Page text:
Ziemkiewicz’s team has also sampled the waste streams at the two production wells to identify changes in organic, inorganic and radiochemical composition over time. Among these findings, Ziemkiewicz noted that almost all contaminants increase through the production phase of an unconventional gas well while the volume of water drops rapidly. Toxic concentrations far exceed permissible levels for drinking water or discharge to streams. Most of this water is used for subsequent hydraulic fracturing operations. The remainder is disposed of under the states’ underground injection well programs.

When the production wells were completed in early December 2015, about 50 gallons of produced water came out of the wells each minute. Within a week that dropped to four gallons per minute, and it is currently one third of a gallon per minute or 460 gallons per day.

The MSEEL project is led by West Virginia University and the Ohio State University in partnership with Northeast Natural Energy, Schlumberger and the National Energy Technology Laboratory of the United States Department of Energy. It is the first-ever long-term, comprehensive field study of shale gas resources in which scientists will study the process from beginning-to-end.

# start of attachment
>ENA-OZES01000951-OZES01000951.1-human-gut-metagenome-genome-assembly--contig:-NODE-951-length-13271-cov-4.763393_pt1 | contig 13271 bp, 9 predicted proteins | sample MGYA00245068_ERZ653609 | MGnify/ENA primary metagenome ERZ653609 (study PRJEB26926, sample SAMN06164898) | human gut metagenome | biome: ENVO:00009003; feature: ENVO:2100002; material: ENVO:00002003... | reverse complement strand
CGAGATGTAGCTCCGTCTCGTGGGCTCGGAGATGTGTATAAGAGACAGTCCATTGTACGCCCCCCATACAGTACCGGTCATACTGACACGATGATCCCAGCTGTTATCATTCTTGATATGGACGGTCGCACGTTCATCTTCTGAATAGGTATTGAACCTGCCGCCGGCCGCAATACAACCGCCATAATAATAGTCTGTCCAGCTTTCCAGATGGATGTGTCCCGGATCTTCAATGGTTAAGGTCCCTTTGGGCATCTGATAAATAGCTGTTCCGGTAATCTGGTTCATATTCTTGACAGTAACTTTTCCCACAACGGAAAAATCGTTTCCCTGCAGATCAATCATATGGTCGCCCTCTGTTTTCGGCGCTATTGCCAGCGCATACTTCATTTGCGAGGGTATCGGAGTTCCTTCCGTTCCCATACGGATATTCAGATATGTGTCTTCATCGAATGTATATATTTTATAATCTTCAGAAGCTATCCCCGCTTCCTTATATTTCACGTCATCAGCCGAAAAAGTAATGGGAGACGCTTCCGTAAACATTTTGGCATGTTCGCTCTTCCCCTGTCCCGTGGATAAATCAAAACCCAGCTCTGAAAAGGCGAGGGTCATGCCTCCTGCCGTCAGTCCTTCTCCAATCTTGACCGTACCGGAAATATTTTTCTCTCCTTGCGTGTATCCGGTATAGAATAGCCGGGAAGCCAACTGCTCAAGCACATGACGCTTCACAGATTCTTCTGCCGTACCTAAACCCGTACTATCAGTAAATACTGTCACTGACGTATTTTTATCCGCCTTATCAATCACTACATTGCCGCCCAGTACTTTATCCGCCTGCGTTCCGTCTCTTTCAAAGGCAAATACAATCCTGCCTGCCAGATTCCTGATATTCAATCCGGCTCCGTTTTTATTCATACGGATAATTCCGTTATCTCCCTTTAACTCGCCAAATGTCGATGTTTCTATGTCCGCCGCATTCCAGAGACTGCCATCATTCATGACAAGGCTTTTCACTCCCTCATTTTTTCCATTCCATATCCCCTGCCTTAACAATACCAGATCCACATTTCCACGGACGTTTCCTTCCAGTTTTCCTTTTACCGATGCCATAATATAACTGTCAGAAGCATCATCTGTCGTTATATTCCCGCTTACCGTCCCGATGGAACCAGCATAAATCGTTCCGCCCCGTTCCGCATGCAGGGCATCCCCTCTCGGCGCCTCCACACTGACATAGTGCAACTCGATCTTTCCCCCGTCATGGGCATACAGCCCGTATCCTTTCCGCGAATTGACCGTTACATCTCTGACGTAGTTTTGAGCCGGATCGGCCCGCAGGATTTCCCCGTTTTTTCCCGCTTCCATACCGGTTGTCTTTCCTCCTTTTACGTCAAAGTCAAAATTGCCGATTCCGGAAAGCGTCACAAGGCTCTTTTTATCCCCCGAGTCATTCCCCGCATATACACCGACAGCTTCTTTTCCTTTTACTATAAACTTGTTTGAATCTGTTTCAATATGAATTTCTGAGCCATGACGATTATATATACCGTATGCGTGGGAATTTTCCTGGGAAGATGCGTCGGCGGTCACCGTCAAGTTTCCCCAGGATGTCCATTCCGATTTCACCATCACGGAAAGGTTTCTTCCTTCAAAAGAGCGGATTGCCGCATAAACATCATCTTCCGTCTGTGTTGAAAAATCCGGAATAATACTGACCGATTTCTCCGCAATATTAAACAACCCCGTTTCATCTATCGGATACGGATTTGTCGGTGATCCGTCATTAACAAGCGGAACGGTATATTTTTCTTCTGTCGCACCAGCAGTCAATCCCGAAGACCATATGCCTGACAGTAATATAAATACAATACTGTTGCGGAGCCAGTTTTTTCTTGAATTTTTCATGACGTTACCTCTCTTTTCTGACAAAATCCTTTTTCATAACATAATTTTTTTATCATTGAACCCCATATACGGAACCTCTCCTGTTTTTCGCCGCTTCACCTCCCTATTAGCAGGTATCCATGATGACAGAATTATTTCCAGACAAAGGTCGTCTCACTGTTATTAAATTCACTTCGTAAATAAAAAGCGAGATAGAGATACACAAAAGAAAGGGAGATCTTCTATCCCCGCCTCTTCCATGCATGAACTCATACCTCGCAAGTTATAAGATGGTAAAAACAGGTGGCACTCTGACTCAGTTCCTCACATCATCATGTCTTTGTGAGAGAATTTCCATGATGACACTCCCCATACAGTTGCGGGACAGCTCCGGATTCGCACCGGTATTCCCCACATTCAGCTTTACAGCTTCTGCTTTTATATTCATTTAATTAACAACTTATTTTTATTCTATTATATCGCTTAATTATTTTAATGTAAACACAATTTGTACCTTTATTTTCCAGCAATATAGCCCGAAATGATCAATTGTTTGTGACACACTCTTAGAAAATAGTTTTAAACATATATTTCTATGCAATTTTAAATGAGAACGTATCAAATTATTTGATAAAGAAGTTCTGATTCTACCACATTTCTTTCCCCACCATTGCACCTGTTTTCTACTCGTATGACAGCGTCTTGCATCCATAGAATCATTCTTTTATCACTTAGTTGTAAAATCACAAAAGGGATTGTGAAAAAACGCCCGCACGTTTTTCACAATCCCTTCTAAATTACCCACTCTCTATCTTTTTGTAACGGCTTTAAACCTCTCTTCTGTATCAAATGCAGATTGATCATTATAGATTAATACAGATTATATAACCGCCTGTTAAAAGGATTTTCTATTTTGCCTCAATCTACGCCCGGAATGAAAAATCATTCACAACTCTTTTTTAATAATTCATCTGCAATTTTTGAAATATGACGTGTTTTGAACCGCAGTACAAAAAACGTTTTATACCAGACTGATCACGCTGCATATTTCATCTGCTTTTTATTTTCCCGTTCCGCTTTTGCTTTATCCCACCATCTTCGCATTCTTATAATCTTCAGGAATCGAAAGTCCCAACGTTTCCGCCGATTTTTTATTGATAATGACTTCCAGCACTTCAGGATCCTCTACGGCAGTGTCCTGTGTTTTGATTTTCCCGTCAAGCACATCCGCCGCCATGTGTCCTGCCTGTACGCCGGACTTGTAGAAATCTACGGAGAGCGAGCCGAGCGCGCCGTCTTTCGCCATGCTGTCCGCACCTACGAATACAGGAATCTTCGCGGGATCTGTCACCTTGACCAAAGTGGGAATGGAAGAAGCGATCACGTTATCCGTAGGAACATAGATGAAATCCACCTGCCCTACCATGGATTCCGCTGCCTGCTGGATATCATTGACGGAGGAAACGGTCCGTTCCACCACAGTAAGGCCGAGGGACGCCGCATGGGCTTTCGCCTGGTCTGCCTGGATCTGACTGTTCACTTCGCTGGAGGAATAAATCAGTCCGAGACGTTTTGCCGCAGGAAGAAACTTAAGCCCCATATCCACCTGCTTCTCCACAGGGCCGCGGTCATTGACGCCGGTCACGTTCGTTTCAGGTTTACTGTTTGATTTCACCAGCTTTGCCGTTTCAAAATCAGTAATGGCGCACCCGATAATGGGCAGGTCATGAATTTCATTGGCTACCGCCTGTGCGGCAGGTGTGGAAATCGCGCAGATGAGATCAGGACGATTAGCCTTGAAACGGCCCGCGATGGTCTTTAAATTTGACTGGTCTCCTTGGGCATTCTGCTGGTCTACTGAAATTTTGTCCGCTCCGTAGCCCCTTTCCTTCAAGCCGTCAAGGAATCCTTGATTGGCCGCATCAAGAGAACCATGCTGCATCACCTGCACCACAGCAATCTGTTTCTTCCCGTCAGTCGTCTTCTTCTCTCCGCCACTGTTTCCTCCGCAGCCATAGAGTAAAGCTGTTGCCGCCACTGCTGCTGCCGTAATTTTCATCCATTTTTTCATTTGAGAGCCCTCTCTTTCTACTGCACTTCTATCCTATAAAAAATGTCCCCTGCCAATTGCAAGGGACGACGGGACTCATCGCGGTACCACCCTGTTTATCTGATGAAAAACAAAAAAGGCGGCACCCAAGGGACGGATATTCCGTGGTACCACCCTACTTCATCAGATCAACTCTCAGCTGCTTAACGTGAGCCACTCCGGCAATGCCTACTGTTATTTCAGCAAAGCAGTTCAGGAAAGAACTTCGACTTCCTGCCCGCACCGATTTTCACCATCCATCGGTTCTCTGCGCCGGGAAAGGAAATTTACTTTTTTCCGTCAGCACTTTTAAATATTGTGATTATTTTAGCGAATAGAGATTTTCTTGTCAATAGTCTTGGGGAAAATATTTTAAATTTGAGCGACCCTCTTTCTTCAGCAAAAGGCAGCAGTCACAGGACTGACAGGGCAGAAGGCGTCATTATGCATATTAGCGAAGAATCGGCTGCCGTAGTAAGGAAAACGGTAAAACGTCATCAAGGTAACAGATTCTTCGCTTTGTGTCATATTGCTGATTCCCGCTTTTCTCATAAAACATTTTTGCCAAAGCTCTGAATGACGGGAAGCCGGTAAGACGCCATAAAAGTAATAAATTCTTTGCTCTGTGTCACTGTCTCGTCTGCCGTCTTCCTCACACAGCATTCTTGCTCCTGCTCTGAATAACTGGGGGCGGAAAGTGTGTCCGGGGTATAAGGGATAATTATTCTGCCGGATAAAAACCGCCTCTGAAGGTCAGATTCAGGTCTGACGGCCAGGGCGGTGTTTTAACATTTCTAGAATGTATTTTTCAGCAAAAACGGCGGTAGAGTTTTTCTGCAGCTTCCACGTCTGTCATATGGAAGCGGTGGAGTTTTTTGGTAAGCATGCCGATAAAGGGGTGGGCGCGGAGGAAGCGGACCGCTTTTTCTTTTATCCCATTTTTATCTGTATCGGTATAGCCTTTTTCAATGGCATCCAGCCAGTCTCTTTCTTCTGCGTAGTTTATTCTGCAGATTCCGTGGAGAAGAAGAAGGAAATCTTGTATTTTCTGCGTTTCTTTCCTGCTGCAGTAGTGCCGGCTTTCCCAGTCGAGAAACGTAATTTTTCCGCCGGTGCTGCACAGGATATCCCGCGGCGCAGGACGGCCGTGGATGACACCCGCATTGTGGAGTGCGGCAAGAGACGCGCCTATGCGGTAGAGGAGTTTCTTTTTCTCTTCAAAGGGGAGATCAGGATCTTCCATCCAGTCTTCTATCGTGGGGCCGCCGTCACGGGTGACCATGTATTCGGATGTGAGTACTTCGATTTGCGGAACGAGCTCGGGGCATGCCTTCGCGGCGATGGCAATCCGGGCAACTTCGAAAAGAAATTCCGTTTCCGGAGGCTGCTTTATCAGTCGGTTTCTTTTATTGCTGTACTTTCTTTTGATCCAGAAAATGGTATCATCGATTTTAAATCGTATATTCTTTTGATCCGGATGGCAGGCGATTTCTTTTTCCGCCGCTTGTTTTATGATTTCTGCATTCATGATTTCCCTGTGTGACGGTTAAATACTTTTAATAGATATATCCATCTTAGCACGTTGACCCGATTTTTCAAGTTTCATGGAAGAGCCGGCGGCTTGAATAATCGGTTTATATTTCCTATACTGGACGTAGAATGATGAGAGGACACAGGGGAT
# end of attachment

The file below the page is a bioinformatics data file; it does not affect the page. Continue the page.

The project site consists of an intensively instrumented science well and two shale gas production wells where researchers from WVU, Ohio State, the U.S. Geological Survey, USDOE and several other universities are studying what happens during and after hydraulic fracturing. The five-year MSEEL project includes engineers, ecologists, public health professionals, social scientists and more. The comprehensive studies include monitoring of baseline air, noise, light and water, as well as collecting of geological, environmental and other data.